Personally, I have absolutely no idea why some were chosen and others rejected. I'm not Catholic, but don't lay the blame solely on the Vatican. The Catholic Bible was amassed at, did I read the Council of Nicea, or something like that in this thread? Anyway it was in use several centuries before the Reformation. At some time Protestants seem to have rejected part of the Catholic Bible. I have never heard when or why. All I know is that the Catholic Bible contains all of the Protestant Bible, plus a few extra books.



posted on Sep, 12 2005 @ 10:38 PM
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Originally posted by rawiea
At some time Protestants seem to have rejected part of the Catholic Bible. I have never heard when or why. All I know is that the Catholic Bible contains all of the Protestant Bible, plus a few extra books.


The council of Trent astablished the apochryphal books as equal to other books of the canon. By that time, protestantism was already under way.



posted on Sep, 12 2005 @ 11:26 PM
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Originally posted by spamandham

The council of Trent astablished the apochryphal books as equal to other books of the canon. By that time, protestantism was already under way.
Oh, You are saying that the apochryphal books were added to the Catholic Bible at a later date? I had just assumed that the Protestants deleted them. Thank you for the clarification, and I stand corrected.



posted on Sep, 13 2005 @ 03:51 AM
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Originally posted by spamandham
The discussion regarded the canon as a whole, and not merely the gospels. The council did in fact cull out what it considered heretical books and letters, as the quote from roger indicates,


You're still asserting this, although you've been told it isn't true, and shown evidence that it isn't. You also persist in asserting my words mean the opposite of what they say. Why are you doing these, surely very dubious, things?



and is consistent with the Catholic Encyclopedia he uses as his source.


I have no idea what you are asserting here. Are you asserting that the Catholic Encyclopedia asserts that the bible was compiled at Nicaea? If so, produce your source -- and explain why we should prefer an opinion written in 1900 to statements by witnesses. Are you asserting that my comments are based on the CE? You are mistaken.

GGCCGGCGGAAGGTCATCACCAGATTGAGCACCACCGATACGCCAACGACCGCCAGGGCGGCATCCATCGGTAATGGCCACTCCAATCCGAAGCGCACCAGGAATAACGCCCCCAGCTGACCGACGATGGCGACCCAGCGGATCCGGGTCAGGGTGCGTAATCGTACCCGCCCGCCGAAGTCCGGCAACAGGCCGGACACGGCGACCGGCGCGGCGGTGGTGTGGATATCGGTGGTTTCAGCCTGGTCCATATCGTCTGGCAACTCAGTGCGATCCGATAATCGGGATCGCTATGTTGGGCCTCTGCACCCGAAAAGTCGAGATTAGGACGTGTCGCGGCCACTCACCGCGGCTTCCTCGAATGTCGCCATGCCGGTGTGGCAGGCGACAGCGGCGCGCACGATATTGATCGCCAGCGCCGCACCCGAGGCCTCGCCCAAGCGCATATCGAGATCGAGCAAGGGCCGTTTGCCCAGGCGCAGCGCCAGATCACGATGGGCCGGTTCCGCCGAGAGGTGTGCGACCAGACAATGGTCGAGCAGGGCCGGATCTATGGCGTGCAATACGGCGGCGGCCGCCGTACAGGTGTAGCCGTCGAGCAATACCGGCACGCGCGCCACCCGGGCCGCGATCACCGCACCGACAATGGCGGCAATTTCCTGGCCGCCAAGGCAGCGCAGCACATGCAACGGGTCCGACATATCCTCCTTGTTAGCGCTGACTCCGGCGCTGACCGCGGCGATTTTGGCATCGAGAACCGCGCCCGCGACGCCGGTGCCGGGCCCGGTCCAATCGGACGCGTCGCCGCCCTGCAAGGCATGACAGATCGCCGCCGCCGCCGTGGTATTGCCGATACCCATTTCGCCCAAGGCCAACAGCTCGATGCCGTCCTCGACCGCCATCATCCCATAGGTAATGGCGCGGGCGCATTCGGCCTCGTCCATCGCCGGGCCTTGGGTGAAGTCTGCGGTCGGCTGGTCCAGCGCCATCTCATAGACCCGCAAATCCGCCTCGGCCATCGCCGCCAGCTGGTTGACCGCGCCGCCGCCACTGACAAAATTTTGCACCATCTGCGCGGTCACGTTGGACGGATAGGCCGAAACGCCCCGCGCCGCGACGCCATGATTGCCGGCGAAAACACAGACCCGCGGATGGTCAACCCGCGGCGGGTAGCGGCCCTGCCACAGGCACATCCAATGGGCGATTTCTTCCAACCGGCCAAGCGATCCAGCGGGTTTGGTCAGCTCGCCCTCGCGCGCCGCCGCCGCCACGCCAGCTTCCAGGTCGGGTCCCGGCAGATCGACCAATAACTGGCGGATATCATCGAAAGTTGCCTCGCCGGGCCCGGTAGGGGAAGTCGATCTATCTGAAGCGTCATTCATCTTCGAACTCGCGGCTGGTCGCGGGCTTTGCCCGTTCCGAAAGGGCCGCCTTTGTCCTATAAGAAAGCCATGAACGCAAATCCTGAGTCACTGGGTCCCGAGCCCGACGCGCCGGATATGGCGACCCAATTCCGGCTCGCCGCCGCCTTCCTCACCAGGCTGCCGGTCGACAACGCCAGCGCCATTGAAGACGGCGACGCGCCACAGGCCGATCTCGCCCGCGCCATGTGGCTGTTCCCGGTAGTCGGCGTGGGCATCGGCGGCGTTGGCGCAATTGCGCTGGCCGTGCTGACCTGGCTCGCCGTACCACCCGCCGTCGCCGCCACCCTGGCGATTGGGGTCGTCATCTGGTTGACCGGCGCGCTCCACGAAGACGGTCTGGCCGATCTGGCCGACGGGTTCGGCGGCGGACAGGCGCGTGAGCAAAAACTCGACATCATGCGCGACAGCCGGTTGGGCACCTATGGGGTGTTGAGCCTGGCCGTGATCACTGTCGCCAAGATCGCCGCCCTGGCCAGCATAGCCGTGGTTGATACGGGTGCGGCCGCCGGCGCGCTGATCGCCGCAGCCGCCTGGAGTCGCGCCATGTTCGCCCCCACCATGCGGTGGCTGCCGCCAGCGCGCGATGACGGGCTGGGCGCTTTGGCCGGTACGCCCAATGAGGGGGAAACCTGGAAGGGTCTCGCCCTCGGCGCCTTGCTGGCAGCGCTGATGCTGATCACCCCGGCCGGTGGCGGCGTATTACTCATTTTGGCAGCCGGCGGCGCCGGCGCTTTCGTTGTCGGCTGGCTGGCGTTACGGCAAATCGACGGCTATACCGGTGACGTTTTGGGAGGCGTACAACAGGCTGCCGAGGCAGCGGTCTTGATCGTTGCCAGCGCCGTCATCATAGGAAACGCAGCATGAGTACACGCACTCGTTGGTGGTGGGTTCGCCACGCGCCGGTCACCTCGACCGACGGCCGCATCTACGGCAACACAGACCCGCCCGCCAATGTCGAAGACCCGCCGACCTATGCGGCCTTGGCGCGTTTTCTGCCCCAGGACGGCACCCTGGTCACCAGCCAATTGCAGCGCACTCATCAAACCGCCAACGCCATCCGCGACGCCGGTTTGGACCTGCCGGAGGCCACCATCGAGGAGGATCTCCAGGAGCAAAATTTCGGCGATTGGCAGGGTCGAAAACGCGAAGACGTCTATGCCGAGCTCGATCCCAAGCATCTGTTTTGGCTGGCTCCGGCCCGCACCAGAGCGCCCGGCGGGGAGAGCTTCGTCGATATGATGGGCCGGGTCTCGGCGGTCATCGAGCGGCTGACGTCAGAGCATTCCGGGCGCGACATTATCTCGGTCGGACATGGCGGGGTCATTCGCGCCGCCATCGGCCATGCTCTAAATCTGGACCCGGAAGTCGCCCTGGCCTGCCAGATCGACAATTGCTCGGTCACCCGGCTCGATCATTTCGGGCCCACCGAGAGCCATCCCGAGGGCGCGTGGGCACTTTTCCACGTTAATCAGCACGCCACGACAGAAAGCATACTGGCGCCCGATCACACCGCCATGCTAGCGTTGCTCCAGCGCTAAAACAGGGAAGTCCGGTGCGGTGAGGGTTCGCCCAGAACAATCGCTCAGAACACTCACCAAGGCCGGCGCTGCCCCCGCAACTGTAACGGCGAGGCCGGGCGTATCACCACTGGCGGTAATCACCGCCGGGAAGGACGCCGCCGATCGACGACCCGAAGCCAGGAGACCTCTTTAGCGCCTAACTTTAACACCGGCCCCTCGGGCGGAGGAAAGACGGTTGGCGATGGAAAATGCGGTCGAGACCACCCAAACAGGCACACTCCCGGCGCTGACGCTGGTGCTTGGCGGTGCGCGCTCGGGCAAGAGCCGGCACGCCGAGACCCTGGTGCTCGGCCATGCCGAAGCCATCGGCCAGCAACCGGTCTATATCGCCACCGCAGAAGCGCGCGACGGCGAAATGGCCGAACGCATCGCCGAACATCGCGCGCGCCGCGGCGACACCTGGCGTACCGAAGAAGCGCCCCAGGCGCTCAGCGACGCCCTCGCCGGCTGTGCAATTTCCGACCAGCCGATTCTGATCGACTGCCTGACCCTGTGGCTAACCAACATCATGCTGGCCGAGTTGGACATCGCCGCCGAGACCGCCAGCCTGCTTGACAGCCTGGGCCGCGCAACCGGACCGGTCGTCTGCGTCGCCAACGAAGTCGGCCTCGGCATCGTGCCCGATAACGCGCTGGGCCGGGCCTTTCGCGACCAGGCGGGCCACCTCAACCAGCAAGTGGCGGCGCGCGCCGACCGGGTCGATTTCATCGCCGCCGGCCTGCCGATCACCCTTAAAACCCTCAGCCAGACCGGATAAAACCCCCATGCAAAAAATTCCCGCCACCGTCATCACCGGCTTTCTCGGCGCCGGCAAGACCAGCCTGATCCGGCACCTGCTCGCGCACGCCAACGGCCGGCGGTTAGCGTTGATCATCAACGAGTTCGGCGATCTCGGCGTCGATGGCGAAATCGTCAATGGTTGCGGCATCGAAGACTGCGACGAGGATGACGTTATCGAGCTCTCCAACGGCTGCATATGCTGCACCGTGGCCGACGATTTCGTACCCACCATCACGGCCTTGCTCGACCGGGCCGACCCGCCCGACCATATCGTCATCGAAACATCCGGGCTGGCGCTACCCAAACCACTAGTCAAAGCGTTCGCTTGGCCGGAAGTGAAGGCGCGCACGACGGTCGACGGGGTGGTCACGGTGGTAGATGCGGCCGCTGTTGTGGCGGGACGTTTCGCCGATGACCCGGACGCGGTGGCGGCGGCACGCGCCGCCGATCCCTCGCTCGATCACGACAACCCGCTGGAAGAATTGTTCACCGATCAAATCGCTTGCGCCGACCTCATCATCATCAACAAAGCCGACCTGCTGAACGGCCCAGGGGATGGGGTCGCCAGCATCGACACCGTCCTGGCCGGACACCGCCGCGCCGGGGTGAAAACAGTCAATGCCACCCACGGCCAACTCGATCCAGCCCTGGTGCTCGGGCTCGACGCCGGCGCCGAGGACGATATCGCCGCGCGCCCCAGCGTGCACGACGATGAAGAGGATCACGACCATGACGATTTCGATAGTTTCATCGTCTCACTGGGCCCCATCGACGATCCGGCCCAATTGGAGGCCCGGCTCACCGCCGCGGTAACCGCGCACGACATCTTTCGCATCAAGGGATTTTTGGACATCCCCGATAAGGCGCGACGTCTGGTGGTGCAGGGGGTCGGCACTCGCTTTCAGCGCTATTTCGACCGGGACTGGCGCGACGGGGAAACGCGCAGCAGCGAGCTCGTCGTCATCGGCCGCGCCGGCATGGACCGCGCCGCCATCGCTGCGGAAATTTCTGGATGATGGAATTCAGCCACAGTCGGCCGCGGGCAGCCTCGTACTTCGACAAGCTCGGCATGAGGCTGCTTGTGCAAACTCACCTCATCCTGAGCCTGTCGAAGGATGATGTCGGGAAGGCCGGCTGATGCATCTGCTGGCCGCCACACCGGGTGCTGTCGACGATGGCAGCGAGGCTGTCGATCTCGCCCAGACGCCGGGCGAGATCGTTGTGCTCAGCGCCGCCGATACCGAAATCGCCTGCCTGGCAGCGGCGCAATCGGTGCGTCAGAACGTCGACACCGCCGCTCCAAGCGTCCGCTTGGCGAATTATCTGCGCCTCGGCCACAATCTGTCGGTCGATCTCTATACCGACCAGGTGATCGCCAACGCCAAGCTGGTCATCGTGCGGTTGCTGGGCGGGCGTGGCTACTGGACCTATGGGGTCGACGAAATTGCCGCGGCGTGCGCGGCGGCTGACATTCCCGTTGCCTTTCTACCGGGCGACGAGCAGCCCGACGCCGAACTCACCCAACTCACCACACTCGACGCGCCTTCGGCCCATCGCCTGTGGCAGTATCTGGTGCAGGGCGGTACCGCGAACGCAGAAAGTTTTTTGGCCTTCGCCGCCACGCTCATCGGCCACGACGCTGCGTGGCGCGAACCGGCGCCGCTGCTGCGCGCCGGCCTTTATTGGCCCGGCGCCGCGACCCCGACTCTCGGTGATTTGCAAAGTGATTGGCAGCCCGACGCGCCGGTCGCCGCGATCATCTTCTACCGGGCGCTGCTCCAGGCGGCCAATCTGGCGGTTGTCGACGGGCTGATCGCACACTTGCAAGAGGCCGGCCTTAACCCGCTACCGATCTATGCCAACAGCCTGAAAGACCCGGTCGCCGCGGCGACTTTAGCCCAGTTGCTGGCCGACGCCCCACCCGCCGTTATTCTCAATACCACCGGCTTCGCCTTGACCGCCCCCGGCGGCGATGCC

Nothing herioc is being asked here, just a straighforward explanation.


Please READ what is written, not what you wish were written.

All the best,

Roger Pearse



posted on Sep, 13 2005 @ 03:54 AM
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Originally posted by spamandham
From the Catholic Encyclopedia, newadvent, with regard to the 1st Nicean Council (325 CE),

Of all the Acts of this Council, which, it has been maintained, were numerous, only three fragments have reached us: the creed, or symbol, given above (see also NICENE CREED); the canons; the synodal decree. In reality there never were any official acts besides these. But the accounts of Eusebius, Socrates, Sozomen, Theodoret, and Rufinus may be considered as very important sources of historical information, as well as some data preserved by St. Athanasius, and a history of the Council of Nicaea written in Greek in the fifth century by Gelasius of Cyzicus. There has long existed a dispute as to the number of the canons of First Nicaea. All the collections of canons, whether in Latin or Greek, composed in the fourth and fifth centuries agree in attributing to this Council only the twenty canons, which we possess today.


Relevance?

I wonder... did you see the word 'acts', presume without reading that this referred to the biblical book of Acts, and so post this?



Also in 325 CE, Eusebius (Advisor to Constantine) released his listing of the NT canon, which almost matches the current NT canon.


?



I'll accept the likelihood of the accuracy of this source over a few arrogant internet board posters anyday.


So would I. I would even READ it, which you seem not to have done.



The part that may well be urban legend is the aspect of voting, but that doesn't diminish the importance of the Council in establishing the canon.


You have offered no evidence that it did.

All the best,

Roger Pearse



posted on Sep, 13 2005 @ 03:58 AM
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Originally posted by spamandham

Originally posted by Nygdan
The Council did not assemble the bible, selecting one document, reviewing its claim to fame, and then either including it in a collection or destroying it. At most, the council seems to have noted that some works are heretical: that they were against the already extant scriptures, not that they made the bible then and there.



Correct.



Read the quote above from newadvent. No-one is claiming that the 1st Nicean Council sat down and penned the scriptures, but they played an key role in solidifying the canon, as attested to by the history of the Catholic church (quoted in my previous post), and as confirmed by the listing of the canon Eusebius wrote that same year.